Traditional guessing competition goes virtual for National Indigenous Peoples Day
Slahal, or hand game, gets a Zoom-based tournament amid COVID-19 concerns
When the summer solstice comes around, Kelsey Kanatan Wavey would usually be celebrating National Indigenous Peoples Day with a big crowd.
The annual June 21 event is a celebration First Nations, Inuit and Metis culture, headlined by festivals with food, dancing and games. But this year, with restrictions on mass gatherings in place due to the COVID-19 pandemic, communities have had to adapt.
"I think it's been challenging," said Wavey, who is Cree. "But just because we can't gather doesn't mean we shouldn't be celebrating ourselves."
Wavey is among many Indigenous organizers overcoming the hurdle of physical distancing for the 2020 holiday. She's a member of Savage Society, an Indigenous-led arts and theatre company based in Vancouver.
To mark National Indigenous Peoples Day, she's leading a virtual tournament of a game that's been played at gatherings for centuries. It's called slahal, or the hand game.
"Even with the pandemic happening, we can't lose sight of our connection, and that's what makes us strong," she said.
And even though players are sitting behind computer screens, Wavey says the game is bringing more people together than ever before.
For generations, many Indigenous peoples and communities have celebrated near June 21 due to the significance of the summer solstice as the longest day of the year. The holiday was recognized by the federal government in 1996.
Slahal has long been a cornerstone for community events. Wavey said traditionally it's been thought of as a gambling game, or a way to redistribute wealth, while having fun.
Players are divided into teams, with a player on one side concealing a marked bone in one of their hands. Players on the opposite team have to guess which hand it's in. It's a challenge filled with distractions, music and laughs.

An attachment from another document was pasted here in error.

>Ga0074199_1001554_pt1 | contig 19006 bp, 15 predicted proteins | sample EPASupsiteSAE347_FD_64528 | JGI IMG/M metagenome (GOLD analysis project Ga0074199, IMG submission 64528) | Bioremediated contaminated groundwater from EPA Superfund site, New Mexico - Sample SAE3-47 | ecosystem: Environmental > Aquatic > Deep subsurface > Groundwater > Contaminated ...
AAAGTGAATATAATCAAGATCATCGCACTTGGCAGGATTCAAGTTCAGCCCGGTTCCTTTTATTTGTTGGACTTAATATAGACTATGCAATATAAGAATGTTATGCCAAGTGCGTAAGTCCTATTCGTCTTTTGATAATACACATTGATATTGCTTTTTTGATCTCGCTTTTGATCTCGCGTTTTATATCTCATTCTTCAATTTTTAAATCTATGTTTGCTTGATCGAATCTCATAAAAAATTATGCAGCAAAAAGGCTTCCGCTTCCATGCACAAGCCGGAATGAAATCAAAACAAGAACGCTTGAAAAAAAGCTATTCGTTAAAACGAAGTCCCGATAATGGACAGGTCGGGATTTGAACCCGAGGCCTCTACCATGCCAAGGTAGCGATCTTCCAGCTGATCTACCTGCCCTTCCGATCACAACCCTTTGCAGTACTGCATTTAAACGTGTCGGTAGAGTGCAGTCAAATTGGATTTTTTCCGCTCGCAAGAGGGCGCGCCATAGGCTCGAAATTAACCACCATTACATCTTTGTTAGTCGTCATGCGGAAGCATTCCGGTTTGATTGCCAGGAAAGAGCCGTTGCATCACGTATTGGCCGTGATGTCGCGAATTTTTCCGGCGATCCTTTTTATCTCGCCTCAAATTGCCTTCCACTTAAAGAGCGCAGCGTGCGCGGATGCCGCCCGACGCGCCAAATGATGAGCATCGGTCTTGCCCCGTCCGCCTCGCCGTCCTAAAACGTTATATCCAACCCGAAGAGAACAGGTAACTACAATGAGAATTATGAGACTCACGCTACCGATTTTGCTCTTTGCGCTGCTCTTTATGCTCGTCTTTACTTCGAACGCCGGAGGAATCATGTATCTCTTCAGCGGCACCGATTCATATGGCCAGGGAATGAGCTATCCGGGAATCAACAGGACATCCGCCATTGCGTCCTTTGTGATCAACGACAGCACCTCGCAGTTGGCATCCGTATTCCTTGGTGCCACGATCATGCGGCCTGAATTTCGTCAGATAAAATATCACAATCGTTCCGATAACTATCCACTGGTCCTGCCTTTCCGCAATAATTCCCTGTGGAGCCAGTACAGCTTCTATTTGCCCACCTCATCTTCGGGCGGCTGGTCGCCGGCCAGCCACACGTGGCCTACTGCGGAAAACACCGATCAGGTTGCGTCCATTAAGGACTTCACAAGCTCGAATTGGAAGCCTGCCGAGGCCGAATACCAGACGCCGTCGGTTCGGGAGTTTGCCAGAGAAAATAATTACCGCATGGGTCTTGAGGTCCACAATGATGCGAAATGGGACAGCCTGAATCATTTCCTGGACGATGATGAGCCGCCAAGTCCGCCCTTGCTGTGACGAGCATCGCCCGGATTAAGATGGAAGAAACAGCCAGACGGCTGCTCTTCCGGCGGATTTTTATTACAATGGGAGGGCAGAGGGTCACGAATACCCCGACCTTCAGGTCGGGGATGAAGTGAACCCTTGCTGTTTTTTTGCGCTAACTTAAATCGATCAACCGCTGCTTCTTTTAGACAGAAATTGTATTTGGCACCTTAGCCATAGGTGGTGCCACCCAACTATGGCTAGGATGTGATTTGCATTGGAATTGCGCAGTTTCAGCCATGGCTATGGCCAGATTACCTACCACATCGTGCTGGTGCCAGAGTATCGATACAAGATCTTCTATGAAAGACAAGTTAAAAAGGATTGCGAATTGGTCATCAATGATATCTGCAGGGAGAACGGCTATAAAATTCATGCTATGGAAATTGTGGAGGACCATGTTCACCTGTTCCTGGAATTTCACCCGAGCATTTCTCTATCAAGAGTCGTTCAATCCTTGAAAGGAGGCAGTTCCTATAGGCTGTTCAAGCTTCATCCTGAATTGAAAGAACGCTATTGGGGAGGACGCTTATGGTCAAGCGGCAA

"The whole game you're trying to trick the other team into thinking the bone is in another hand, you're making noise, you're playing drums, you're singing and having a good time," said Wavey.
The same rules apply to the virtual tournament that Wavey and the team at Savage Society are hosting along with dance performances, spoken word poetry and live music.
"Through all these years we have these stories about people playing slahal, about our relatives and our ancestors playing slahal, and we're still playing them to this day," said Wavey. "It's such a beautiful symbol of Indigenous resilience that centres around love and fun and hanging out with the community."
An added bonus of the virtual format: it allows people from remote areas to join in on the fun.
"In some ways it's bringing us closer together. We wouldn't be able to have a slahal tournament with people from all over, from different nations, from all over Turtle Island in real life," she added. "Virtually, it's way more accessible."
Other B.C. celebrations
In Vancouver, organizers decided not to move forward with an annual celebration at Trout Lake. Instead, many other events across B.C. have shifted online
The Squamish and Lil'wat Nations, for example, are hosting virtual gatherings and craft demonstrations.
The Vancouver Aboriginal Friendship Centre Society has led a series Cree and Chinook culture and language courses online to mark the annual date.
The Carnegie Community Centre is also hosting virtual celebration with livestream performances, storytelling, and artist talks.